The buzzwords ‘Chimeric Antigen Receptor’ are likely spinning in our heads daily, as CARs are the most-studied receptors in ACTs. This receptor is engineered to fine-tune signaling, introduce remote controls, and to implement logic computation circuits (1). CARs incorporate both TCR and costimulatory receptor signaling domains that control T-cell proliferation, effector function, and metabolic fitness. An advantage of CARs over TCRs is their ability to target any surface antigen independent of patients’ MHC haplotype, but with the consequence of also having a lower antigen sensitivity.
TCRs are well known for their ability to target intracellular antigens, unlike standard CARs. To address such differences, new hybrid receptor designs have emerged, such as TruCs (T cell Receptor fusion Constructs), which link antibody domains to different components of the TCR complex, STARs (Synthetic TCR and Antigen Receptors) and HITs (HLA-Independent TCRs) -which are both synthetic receptors fusing antibody binding domains to the native TCR receptor constant regions, and lastly, the multi-antigen approach of OR-gate CARs-which address antigen escape (1).
Ex vivo cell engineering
Engineered immune cells capable of sensing and ‘intelligently’ responding to various stimuli with measured efficacy continue to be developed. Here, the clinical cell design objectives are typically achieved through three genetic and molecular engineering approaches, such as: (i) receptor engineering, (ii) host cell genome engineering, and (iii) therapeutic payload co-engineering – all three warranting significant further safety and efficacy exploration (1).
Therapeutic payload co-engineering
Engineering immune cells to express therapeutic payloads provides an additional opportunity for modulating cell function. When combined with CAR expression, they are sometimes referred to as “armored” CARs or TRUCKs (T-cells Redirected towards Universal Cytokine Killing).
Involves the engineering of the immune cell genome to enhance the safety and efficacy profile in cell therapy. Currently, such endeavors utilize engineered viruses, which randomly integrate payload DNA into the genome of donor cells, presenting the possibility of causing unregulated cell growth and cancer. Targeted integration at defined genomic locations, genome editing enzymes such as CRISPR/Cas is evolving to leverage electroporation with in efforts to remove the err that the genome editing enzyme will persist.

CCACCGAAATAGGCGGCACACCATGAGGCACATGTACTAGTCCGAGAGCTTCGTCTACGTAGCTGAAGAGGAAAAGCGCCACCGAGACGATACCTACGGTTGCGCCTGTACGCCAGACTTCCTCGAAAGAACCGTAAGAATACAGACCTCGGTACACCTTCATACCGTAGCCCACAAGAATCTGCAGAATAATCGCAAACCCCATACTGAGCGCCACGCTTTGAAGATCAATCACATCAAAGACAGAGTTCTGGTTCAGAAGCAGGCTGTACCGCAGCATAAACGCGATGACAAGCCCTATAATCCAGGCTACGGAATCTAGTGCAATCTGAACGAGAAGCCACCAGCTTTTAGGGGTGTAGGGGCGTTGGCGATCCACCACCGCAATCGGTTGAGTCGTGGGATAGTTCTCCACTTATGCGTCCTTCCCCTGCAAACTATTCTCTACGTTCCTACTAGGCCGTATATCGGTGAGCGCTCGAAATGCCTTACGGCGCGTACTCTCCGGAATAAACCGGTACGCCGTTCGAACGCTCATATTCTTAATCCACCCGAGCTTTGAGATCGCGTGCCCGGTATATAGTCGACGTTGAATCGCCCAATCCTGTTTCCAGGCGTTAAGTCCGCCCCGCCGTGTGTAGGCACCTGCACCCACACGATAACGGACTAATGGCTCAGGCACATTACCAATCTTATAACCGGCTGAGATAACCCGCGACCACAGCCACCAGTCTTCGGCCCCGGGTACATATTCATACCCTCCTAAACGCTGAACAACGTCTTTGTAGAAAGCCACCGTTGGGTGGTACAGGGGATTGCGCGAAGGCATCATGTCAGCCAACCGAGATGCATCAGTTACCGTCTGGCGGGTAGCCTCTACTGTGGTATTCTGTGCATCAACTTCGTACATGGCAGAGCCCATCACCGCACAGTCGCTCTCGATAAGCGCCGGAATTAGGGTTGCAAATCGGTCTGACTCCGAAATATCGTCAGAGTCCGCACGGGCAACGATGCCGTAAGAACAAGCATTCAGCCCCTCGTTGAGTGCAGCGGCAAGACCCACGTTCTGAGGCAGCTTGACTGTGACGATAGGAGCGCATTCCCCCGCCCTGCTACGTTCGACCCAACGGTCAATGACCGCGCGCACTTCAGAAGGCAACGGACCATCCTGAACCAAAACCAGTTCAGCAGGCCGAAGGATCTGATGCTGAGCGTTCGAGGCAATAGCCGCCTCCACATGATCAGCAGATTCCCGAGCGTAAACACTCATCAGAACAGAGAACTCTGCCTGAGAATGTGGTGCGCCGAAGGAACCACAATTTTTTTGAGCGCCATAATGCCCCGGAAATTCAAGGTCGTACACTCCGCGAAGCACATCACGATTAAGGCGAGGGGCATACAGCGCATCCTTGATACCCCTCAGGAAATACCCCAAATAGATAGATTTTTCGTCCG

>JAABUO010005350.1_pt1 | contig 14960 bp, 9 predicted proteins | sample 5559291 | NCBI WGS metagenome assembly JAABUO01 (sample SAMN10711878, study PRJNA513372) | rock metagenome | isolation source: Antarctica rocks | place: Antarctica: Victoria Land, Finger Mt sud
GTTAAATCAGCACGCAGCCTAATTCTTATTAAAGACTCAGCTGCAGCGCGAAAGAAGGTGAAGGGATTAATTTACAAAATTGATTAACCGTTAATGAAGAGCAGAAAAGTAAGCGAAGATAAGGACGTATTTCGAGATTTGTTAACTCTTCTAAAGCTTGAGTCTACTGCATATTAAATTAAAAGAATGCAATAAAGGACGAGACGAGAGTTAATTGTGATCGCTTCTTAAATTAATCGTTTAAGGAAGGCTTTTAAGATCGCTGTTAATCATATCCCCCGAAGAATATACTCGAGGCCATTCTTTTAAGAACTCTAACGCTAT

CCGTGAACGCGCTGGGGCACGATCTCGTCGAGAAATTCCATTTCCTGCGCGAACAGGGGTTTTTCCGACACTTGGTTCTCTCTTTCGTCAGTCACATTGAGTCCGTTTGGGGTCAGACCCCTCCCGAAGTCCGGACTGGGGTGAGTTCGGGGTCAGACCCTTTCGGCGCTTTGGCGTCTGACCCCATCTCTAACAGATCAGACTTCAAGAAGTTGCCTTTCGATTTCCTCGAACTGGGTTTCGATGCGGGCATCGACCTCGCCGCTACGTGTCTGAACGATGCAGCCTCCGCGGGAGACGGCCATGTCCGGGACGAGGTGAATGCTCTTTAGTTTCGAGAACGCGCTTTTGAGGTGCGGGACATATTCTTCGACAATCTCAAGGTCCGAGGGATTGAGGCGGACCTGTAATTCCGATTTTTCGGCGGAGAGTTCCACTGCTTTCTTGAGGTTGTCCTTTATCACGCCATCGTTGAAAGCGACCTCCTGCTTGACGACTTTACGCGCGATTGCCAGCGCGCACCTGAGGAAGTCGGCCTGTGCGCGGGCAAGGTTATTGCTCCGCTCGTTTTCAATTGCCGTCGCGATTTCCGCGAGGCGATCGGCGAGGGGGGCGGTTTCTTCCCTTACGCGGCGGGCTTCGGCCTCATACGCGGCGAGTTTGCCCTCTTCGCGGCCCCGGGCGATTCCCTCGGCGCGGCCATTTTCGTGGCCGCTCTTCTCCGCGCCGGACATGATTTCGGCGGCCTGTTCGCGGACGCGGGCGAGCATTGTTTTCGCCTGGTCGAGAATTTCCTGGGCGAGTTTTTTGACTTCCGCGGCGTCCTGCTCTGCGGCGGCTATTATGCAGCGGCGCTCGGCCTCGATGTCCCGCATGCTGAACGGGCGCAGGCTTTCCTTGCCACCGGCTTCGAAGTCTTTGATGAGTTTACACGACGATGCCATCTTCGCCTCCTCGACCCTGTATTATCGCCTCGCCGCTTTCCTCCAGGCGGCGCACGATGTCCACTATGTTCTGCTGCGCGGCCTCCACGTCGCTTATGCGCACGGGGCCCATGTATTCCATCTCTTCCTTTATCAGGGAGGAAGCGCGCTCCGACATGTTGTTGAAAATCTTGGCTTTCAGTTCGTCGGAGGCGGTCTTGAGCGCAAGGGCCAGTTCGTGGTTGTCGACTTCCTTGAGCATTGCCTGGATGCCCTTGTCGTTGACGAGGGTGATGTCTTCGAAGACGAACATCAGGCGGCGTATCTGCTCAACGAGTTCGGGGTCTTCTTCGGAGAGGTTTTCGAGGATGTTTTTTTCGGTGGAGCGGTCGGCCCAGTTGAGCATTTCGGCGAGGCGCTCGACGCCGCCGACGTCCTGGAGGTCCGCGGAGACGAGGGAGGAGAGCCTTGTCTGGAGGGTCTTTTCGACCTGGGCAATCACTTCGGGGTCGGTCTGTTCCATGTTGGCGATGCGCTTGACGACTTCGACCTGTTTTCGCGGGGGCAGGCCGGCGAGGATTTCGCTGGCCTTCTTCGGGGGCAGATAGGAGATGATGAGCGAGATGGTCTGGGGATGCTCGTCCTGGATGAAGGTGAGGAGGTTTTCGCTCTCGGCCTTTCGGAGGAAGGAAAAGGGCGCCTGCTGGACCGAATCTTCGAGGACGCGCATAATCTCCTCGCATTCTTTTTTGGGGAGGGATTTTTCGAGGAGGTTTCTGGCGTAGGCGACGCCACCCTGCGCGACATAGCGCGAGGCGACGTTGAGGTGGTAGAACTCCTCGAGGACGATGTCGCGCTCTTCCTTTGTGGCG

We are all well aware of the challenges in ACT manufacturing, which has certainly impacted their ease and potential. Logistics is the crux of these challenges, involving deep complexities in managing chain-of-custody and chain-of-identity of all the ‘living’ materials. Furthermore is the concern over utilizing viral transduction to deliver DNA payloads, which has a high failure rate. Hence, we are seeing an expansion of non-viral approaches to gene delivery, and significant resources have been devoted to developing allogeneic/“off-the-shelf” cell therapeutics.
In vivo cell engineering
These technologies include materials used to place transferred immune cells at the desired site, targeting of transferred cells via externally controlled cues, and direct genetic manipulation in the organism/human.
This is such an exciting time for cancer discovery and promise for patients. We at OncoBay are focused on immune-oncology therapies, with the lead focus on cell therapeutics. 85% of our staff are deeply experienced in cell therapy, and we average over 15 years’ experience in the field, yet, even we continue to be in awe of the accelerated pace to meaningful outcomes in the cell therapy space. The opportunities, angles, strategies and novel modalities appear to be endless. Is there room for predictive computational modeling and AI-based data analysis here? What about the correlative application of larger systems to better describe the interactions of cell therapies with the endogenous immune system, the nervous system? Lastly, what might be the role of the gut microbiome in neo-oncogenesis and tumor proliferation and survival? We would love to hear your thoughts.
- Irvine DJ, Maus MV, Mooney DJ, Wong WW. The future of engineered immune cell therapies. Science. 2022 Nov 25;378(6622):853-858. doi: 10.1126/science.abq6990. Epub 2022 Nov 24. PMID: 36423279; PMCID: PMC9919886.